General Motors' management board will discuss the sale of 55% of Opel and Vauxhall to a consortium led by Magna International at its next regular meeting on 3 November, GM's chief negotiator John Smith has said.

The news came amid speculation that GM might decide not to sell the troubled unit at all but would restructure it although this was seen as unlikely since the six-month long negotiations were advanced and Opel's cash position was precarious.

Next week's meeting will discuss a letter from German economy minister Karl-Theodor zu Guttenberg who has asked GM to confirm that the automaker chose Magna for business, not political reasons. Guttenberg also said that the offer of EUR4.5bn (US$6.7bn) in aid does not depend on GM agreeing to sell to Magna.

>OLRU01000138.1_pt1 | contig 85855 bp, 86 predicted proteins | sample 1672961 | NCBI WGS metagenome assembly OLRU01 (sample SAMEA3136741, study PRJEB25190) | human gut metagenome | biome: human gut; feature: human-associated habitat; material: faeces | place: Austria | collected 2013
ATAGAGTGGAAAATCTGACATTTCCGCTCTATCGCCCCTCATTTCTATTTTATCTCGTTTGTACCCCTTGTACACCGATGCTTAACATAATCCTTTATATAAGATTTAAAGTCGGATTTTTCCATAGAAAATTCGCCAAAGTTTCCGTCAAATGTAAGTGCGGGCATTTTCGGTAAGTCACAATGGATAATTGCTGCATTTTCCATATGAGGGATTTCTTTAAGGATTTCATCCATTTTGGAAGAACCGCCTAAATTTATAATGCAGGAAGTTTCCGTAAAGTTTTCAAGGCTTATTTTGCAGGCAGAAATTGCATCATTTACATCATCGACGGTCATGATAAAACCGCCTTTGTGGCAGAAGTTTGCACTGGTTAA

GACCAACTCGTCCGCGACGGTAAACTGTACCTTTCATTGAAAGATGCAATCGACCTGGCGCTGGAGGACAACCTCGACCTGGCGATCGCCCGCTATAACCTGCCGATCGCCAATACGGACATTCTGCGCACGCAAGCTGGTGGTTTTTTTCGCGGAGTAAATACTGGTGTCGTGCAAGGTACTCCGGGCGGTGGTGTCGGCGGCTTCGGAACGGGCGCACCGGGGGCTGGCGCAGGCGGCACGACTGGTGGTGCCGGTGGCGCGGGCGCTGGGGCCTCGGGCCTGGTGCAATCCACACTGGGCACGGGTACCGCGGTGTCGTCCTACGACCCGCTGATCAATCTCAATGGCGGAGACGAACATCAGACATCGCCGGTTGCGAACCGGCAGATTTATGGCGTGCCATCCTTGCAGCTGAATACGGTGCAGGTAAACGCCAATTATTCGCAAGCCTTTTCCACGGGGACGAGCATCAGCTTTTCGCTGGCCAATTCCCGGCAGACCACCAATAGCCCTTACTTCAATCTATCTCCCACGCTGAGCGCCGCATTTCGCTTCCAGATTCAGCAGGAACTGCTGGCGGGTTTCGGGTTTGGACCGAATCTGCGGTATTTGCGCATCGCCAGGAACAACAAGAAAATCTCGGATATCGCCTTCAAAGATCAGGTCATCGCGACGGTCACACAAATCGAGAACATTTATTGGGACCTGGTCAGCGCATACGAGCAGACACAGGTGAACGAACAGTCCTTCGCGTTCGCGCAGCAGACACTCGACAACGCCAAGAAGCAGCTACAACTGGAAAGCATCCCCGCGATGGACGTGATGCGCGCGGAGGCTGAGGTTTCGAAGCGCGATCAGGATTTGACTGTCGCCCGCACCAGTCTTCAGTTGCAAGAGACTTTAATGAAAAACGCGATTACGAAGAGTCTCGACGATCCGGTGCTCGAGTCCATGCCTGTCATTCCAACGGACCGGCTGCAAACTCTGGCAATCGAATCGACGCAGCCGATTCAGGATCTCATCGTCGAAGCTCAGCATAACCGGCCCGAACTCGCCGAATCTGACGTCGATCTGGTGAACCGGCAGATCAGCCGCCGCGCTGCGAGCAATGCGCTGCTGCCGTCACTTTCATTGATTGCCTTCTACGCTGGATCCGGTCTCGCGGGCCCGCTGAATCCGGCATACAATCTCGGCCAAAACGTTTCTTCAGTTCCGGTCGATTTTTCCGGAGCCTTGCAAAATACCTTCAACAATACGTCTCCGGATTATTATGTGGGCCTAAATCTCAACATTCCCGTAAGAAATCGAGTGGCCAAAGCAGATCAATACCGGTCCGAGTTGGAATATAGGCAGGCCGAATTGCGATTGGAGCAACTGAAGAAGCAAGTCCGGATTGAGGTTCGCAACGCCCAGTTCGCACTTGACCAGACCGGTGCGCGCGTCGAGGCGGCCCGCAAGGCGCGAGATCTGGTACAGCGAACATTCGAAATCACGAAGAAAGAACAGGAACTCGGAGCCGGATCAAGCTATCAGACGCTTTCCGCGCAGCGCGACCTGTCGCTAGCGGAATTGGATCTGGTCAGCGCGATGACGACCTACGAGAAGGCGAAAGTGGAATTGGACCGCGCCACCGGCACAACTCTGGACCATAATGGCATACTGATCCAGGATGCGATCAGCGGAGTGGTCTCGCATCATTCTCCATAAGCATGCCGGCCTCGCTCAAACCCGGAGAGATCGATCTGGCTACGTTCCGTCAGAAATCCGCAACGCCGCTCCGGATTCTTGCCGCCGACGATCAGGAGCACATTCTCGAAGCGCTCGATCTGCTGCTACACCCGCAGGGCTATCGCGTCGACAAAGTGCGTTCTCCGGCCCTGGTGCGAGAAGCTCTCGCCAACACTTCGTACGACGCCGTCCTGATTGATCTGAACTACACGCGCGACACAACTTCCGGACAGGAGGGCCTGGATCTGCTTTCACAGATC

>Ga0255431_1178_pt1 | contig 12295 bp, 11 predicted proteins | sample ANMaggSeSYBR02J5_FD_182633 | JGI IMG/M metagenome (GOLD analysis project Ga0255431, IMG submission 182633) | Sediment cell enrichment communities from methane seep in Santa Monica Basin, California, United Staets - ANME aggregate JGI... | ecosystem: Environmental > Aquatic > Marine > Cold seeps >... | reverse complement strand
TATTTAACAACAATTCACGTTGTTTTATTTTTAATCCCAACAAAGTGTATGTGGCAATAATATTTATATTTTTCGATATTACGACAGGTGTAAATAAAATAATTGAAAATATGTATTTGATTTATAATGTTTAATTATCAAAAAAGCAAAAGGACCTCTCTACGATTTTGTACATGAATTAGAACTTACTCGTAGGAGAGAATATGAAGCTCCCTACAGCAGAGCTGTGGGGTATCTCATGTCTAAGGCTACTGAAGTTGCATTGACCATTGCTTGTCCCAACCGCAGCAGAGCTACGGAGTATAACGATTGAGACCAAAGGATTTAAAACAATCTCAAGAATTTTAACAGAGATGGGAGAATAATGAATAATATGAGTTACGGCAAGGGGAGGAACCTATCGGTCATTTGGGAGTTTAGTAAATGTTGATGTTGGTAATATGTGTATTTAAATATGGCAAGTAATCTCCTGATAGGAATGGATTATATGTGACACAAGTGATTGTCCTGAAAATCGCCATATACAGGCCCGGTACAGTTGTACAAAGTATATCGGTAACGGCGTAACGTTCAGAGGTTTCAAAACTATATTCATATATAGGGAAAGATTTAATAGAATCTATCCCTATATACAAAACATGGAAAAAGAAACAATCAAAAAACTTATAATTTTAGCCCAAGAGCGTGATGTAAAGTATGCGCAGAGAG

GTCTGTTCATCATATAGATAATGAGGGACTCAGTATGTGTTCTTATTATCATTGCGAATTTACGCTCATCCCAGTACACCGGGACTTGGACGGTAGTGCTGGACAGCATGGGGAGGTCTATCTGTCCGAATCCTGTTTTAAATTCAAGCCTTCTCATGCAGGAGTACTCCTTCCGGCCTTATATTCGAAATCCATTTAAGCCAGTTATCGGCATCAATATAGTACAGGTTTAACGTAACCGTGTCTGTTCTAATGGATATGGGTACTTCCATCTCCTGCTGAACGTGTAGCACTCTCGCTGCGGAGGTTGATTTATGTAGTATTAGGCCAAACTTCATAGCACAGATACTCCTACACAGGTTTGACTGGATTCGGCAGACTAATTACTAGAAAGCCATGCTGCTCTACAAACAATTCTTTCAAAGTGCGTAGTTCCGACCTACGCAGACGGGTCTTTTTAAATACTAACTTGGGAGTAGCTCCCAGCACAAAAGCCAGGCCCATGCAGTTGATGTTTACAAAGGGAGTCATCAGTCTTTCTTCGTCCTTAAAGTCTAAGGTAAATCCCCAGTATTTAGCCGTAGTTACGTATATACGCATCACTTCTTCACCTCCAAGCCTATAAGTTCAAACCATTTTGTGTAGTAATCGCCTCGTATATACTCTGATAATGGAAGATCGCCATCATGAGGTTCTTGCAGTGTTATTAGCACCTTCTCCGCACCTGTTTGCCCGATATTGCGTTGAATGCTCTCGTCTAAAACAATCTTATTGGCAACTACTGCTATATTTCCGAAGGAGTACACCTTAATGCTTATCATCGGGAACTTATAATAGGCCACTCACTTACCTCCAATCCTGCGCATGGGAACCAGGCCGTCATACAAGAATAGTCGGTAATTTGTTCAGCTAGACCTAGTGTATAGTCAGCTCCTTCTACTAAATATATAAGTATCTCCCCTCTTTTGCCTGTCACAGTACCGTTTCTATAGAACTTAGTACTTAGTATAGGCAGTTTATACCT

Guttenberg's letter was in response to concerns raised by European Union officials who pointed out that attaching any conditions to state aid would contravene EU competition rules.

Many observers had expected the Magna deal to be completed last week, or at the very latest by today.

"Given the significance of the Opel transaction, GM's board will soon meet in its regularly monthly meeting to consider minister zu Guttenberg's letter and changes to the Magna/Sberbank proposal that have occurred since its last review on 9 September," Smith said in a blog posted by GM.

There was no comment from Magna.